Is It Common to Tear Your ACL Twice?
Skier Lindsey Vonn tore her ACL twice. She is just one well-known athlete who had this occur, however, she continued her sterling career. Yes, it can happen, but common is a relative term. We will look at how common it is, why it occurs, and how to prevent it from happening to you.
Anterior Cruciate Ligament (ACL)
An ACL injury is a serious one for any athlete, professional or recreational. There are 200,000 first time ACL surgeries performed every year. The highest rate of ACL ruptures happen to young athletes who participate in sports involving cutting and pivoting like basketball, skiing, and soccer.
The orthopedic surgeons at Anderson Orthopaedic Clinic have extensive experience diagnosing and treating ACL injuries. Contact our orthopedic clinic in Arlington, VA today and request an appointment online using our secure form.
Reducing Your Chance of Re-injury
If you suffer an ACL tear, reducing your chance of re-injuring yourself should be of paramount importance. The risk of re-tearing the ACL is 5%, but with many exceptions.
There are several ways to limit the possibility of re-injury:
- Follow all recommendations provided by our orthopedic surgeon post surgery
- Carefully adhere to the physical therapy rehab protocols
- Do not engage in any high impact activities that will put stress on your knee
- Talk with one of our orthopedic surgeons about the use of a knee brace
- Do not engage in any sport without first getting your doctor’s clearance
Premature return to play is the number one reason a re-injury occurs.
Those who return to a sport less than 8 months after surgery increase the risk of re-injury. It will take at least 8 months of rehab to return to pre-injury level of play, and sometimes a full year. This depends on the age of the patient, the severity of the injury, and the activity level of the sport. These factors can increase the risk of re-injury.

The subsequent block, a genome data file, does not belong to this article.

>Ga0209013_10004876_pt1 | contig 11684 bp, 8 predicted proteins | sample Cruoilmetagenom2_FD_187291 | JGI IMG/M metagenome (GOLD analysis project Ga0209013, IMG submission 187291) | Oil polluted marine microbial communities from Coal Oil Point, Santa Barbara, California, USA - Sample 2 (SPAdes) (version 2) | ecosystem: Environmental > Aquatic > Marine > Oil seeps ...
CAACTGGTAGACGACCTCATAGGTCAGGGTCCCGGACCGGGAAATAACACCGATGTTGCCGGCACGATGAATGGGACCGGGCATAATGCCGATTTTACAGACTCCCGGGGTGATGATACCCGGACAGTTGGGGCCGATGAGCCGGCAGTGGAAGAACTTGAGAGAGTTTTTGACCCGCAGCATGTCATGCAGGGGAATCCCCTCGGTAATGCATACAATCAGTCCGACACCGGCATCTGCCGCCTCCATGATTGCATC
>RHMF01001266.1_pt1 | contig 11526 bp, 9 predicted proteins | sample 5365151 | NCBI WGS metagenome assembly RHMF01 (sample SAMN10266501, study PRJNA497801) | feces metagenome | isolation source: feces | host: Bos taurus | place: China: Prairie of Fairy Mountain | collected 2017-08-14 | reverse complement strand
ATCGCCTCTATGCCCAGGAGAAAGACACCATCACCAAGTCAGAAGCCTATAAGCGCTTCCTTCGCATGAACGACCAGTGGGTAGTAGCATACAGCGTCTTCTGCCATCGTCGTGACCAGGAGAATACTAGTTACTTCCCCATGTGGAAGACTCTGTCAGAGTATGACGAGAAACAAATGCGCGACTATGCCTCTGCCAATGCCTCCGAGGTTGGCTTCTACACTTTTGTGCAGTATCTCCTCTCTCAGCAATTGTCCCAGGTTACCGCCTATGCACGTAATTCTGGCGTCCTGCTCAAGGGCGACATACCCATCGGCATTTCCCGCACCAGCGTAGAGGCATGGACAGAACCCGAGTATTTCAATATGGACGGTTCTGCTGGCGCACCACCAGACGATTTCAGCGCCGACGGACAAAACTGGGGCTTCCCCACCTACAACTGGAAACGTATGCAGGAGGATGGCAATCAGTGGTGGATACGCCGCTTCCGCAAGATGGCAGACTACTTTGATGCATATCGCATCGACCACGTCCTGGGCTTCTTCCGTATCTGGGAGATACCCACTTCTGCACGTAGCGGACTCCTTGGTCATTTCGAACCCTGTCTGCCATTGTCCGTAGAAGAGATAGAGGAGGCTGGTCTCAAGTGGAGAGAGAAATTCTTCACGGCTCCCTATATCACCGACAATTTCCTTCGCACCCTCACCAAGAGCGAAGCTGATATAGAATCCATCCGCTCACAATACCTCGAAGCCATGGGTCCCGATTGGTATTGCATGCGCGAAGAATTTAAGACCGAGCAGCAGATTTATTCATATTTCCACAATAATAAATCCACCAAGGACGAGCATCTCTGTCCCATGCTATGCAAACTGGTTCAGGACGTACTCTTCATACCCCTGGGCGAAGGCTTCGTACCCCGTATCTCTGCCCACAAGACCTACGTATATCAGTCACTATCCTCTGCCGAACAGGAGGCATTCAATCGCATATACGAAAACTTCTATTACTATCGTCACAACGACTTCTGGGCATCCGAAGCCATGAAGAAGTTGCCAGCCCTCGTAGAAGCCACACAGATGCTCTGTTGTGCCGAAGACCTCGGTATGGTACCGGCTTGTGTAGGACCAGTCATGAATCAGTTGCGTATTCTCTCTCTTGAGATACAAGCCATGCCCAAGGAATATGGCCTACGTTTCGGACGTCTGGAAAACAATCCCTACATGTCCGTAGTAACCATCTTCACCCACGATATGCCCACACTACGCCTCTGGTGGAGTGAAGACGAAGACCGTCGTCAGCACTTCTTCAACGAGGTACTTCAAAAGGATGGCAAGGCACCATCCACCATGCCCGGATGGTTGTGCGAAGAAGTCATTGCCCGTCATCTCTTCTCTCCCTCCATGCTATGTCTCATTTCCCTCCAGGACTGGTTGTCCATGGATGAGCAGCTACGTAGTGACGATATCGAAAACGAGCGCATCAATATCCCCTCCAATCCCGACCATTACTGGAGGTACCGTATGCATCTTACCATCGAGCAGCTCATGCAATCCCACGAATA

In addition, it’s important to strengthen the quads, hamstrings, and glutes that surround the knee to lessen the risk of re-injury
Contralateral injuries are injuries to the other uninjured knee after ACL surgery. The risk of injuring the other knee increases as rehab continues. So it’s a Catch 22.
Patients and the PT team focus on rehabilitating the injured knee with the good knee carrying the load. Fatigue and weakness increases as rehab progresses, and at the very time the patient is ready to return to sports, the good knee may be worn out and susceptible to injury.
Focusing on strength and function of the good knee as the patient returns to full sport will decrease this possibility.
ACL Re-injuries for Younger Athletes in High Risk Sports
Lastly, individuals who return to a high-risk sport and those of a younger age are at risk for ACL re-injury. Almost one-fourth of individuals who are of a younger age (<20-25) and return to a high risk sport that involves pivoting and cutting will either re-injure the reconstructed ACL or injure the opposite side.
Based on current research, the majority of these secondary injuries occur in the knee that has not undergone previous surgical intervention.